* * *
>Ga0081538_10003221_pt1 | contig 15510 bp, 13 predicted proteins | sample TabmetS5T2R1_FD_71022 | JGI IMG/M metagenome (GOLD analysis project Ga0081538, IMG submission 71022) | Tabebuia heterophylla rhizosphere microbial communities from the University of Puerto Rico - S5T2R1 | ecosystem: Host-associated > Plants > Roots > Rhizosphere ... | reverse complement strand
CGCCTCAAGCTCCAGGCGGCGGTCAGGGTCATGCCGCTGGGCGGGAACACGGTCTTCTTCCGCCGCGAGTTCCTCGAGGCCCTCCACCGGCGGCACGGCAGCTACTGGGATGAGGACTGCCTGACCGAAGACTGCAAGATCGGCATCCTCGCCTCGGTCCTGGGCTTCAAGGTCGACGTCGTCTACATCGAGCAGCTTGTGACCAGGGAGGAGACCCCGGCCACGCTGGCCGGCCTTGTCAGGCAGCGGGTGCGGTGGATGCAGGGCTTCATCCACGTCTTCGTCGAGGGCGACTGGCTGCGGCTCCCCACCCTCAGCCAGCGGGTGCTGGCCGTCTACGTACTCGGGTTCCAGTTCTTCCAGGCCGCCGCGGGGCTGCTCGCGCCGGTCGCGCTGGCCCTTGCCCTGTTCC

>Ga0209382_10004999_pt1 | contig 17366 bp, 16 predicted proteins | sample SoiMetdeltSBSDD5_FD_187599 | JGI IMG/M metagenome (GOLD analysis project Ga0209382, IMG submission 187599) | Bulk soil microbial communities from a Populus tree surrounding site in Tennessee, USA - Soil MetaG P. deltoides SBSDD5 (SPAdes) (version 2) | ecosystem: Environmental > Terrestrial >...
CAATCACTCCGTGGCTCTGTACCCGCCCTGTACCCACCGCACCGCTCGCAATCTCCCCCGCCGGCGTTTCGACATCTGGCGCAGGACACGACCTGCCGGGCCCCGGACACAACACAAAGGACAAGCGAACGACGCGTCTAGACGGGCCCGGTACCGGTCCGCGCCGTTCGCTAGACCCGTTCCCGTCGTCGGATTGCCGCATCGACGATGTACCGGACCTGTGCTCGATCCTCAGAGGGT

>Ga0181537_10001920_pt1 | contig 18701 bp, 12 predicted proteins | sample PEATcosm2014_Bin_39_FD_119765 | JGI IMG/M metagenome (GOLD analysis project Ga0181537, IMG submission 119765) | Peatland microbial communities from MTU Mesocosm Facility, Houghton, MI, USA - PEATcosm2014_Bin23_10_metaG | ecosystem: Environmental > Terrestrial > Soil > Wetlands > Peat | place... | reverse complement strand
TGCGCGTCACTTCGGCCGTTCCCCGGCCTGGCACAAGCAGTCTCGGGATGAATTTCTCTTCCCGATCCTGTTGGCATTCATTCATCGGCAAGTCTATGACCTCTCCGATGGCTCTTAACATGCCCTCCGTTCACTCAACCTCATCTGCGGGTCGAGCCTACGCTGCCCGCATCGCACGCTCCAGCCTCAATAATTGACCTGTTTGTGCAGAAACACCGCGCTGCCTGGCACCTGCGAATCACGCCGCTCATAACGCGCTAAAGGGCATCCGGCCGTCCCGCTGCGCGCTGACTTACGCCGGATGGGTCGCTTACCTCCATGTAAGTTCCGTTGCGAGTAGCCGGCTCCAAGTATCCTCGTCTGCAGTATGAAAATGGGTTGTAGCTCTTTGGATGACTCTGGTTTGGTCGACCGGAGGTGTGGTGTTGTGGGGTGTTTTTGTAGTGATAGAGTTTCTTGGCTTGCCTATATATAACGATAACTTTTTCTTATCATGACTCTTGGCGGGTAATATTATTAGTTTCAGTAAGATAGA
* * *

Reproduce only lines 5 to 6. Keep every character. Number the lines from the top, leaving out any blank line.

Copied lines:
>Ga0181537_10001920_pt1 | contig 18701 bp, 12 predicted proteins | sample PEATcosm2014_Bin_39_FD_119765 | JGI IMG/M metagenome (GOLD analysis project Ga0181537, IMG submission 119765) | Peatland microbial communities from MTU Mesocosm Facility, Houghton, MI, USA - PEATcosm2014_Bin23_10_metaG | ecosystem: Environmental > Terrestrial > Soil > Wetlands > Peat | place... | reverse complement strand
TGCGCGTCACTTCGGCCGTTCCCCGGCCTGGCACAAGCAGTCTCGGGATGAATTTCTCTTCCCGATCCTGTTGGCATTCATTCATCGGCAAGTCTATGACCTCTCCGATGGCTCTTAACATGCCCTCCGTTCACTCAACCTCATCTGCGGGTCGAGCCTACGCTGCCCGCATCGCACGCTCCAGCCTCAATAATTGACCTGTTTGTGCAGAAACACCGCGCTGCCTGGCACCTGCGAATCACGCCGCTCATAACGCGCTAAAGGGCATCCGGCCGTCCCGCTGCGCGCTGACTTACGCCGGATGGGTCGCTTACCTCCATGTAAGTTCCGTTGCGAGTAGCCGGCTCCAAGTATCCTCGTCTGCAGTATGAAAATGGGTTGTAGCTCTTTGGATGACTCTGGTTTGGTCGACCGGAGGTGTGGTGTTGTGGGGTGTTTTTGTAGTGATAGAGTTTCTTGGCTTGCCTATATATAACGATAACTTTTTCTTATCATGACTCTTGGCGGGTAATATTATTAGTTTCAGTAAGATAGA